Wednesday, December 28, 2011
Looking at the Colts use of fullbacks
By Paul Kuharsky
The moment they knew they’d be without Peyton Manning for all or most of the season, the Indianapolis Colts should have shifted gears on offense.
No, they were not built to be a power running attack. But it’s easier to be run-heavy than pass-heavy when you’re lacking offensive talent. And with two bad quarterbacks in Curtis Painter and Dan Orlovsky, it was crazy not to attempt a more dramatic shift than the one the Colts have made.
The Colts' lack of any big alteration is the biggest negative attached to Jim Caldwell for me as the team prepares to finish a 2-14 or 3-13 season.
Indianapolis has run the ball more often -- on 42.2 percent of its snaps vs. 36.7 in 2010 with Manning playing. The Colts, who have not been a fullback team throughout most of the Manning era, have used a fullback on 11.2 percent of their offensive snaps.
“We actually made an adjustment early on (regarding the fullback spot) and a matter of fact one of the guys got hurt after about four or five plays during the course of one game and so we had to adjust a little bit,” Caldwell told Jacksonville media on a conference call Wednesday. “But it was something we tried to focus in on once we realized exactly what was going to happen in terms of our overall offense, that we had to make an adjustment to run the ball a little bit more and so we went out to find a few guys to help us at that position.”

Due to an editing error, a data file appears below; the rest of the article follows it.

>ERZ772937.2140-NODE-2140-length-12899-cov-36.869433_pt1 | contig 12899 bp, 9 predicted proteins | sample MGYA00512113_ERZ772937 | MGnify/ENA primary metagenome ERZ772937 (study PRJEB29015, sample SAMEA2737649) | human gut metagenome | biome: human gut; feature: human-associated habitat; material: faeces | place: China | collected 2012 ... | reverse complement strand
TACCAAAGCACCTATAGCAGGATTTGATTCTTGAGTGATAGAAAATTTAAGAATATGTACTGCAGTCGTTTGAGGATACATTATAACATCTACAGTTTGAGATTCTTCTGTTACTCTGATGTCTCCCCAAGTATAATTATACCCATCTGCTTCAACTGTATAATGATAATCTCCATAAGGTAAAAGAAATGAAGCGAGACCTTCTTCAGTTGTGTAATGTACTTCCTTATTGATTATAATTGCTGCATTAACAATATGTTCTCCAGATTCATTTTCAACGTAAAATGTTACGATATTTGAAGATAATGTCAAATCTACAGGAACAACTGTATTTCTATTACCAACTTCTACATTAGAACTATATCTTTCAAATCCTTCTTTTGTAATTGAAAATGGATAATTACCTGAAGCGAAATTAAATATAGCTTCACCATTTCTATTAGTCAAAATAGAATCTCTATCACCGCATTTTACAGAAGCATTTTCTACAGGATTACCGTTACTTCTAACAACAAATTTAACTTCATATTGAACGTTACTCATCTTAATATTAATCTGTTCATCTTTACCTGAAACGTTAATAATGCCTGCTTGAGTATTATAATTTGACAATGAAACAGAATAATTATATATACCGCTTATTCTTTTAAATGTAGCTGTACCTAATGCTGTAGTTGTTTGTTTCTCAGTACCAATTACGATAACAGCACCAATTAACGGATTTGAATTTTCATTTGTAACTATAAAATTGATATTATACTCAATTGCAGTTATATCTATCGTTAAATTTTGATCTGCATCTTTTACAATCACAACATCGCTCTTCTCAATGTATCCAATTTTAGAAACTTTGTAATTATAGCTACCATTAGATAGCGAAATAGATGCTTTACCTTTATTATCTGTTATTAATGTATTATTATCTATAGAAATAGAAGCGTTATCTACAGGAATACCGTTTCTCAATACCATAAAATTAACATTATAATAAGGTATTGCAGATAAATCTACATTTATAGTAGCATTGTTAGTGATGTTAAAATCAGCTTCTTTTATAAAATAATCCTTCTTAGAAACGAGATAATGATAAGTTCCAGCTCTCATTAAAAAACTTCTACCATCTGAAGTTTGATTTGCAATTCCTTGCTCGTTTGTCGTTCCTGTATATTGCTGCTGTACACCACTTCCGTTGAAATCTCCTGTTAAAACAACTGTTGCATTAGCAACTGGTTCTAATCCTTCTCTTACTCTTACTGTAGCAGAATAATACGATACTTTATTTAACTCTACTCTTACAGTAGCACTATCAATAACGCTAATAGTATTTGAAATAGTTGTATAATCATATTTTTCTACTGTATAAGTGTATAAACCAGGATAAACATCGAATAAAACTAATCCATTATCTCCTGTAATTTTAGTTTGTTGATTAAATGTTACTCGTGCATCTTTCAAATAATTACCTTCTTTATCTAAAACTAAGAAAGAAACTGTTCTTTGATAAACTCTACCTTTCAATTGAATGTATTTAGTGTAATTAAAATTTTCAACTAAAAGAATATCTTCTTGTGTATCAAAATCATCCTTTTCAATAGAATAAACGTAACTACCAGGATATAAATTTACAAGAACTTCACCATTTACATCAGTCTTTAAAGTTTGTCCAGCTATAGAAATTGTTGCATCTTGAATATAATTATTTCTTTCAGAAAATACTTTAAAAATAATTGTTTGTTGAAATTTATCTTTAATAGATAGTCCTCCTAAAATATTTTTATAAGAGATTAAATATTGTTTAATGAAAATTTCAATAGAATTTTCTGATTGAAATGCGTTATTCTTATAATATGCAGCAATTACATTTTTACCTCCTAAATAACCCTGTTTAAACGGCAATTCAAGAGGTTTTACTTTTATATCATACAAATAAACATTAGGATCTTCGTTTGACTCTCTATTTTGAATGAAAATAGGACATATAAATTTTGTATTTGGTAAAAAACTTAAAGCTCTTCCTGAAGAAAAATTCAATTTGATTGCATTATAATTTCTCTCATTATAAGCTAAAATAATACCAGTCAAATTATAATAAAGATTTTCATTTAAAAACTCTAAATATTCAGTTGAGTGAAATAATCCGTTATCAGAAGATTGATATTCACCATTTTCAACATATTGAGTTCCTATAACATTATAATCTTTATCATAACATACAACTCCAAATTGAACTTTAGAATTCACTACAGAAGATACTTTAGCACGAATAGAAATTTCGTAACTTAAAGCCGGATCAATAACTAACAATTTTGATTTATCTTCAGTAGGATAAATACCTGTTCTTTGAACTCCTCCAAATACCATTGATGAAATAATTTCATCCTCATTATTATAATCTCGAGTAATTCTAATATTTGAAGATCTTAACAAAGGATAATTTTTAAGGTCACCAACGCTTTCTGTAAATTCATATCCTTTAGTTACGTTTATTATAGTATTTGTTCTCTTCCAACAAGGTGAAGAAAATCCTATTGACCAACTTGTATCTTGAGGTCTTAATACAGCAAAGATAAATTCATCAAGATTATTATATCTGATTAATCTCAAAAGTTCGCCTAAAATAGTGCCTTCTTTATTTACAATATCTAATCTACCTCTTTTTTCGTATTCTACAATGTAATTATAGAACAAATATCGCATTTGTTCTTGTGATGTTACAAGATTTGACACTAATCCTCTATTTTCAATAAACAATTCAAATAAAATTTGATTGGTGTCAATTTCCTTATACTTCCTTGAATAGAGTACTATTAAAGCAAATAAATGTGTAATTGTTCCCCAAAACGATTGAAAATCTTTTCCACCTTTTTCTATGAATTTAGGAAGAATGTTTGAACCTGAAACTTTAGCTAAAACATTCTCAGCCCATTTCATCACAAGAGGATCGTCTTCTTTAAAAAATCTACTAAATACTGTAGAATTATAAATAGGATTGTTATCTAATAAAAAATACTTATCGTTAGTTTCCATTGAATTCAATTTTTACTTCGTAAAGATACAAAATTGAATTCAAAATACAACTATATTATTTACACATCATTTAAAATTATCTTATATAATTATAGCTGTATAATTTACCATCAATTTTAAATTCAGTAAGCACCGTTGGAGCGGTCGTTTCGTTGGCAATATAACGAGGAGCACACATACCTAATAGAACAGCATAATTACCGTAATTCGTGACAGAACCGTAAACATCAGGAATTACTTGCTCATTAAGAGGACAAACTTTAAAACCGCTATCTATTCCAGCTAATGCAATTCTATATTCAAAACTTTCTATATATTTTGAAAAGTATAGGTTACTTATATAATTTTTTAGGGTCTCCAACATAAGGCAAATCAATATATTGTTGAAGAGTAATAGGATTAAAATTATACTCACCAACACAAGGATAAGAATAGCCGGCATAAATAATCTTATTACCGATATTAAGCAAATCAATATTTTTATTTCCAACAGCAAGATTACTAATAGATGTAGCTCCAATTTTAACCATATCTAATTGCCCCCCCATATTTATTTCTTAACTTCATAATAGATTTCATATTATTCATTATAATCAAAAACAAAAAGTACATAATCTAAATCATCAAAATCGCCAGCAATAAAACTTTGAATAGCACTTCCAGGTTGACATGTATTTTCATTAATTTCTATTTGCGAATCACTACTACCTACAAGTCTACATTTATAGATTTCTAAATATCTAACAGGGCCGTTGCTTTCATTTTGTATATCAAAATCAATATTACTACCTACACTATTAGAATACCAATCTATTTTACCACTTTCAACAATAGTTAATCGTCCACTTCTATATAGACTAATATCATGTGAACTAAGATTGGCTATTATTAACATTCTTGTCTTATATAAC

That injury was to Chris Gronkowski. He was claimed off waivers from Dallas on Sept. 4, and then used sparingly in seven games before landing on IR after getting hurt against New Orleans on Oct. 23. He landed on IR and the Colts added fullback Ryan Mahaffey on Nov. 16 and fullback Jerome Felton (who started at New England) on Nov. 28.
Over the past five weeks, according to John McTigue of ESPN Stats & Info, Mahaffey or Felton has been on the field for the Colts on 25.1 percent of their snaps.
“We have made some adjustments in that area,” Caldwell said. “We typically didn’t carry a fullback very often and now we obviously have two on our roster and they’ve been able to help us. We’ve been using a little bit more two-back stuff of late, kind of mixing it in with some of the one-back stuff that we do. Both guys have done a nice job for us so they’ve helped us I think in the running game and that’s one of the areas I think we’ve been fairly consistent, but we’re trying to get better all the time.”
Said running back Joseph Addai: "You get different looks. Are you asking me do I like it? Yeah, I like it. It's really my first time playing with a fullback in my career. At LSU we kind of did what we did here, a tight end played fullback or whatever. I think it will be a good look for us."
But a fullback alone hasn’t been sufficient to make a difference in the run game. Indianapolis’ average run this season has been 4.6 yards without a fullback and 3.7 yards with one.
Finding the right recipe to run most effectively -- with a fullback, with an H-back or with the field spread with three wides -- may sound easier than it is. But it should have been priority one for the Colts as soon as Manning wasn’t at quarterback.
To be a better football team than they've been, they needed to be better than the league’s 24th-ranked run offense.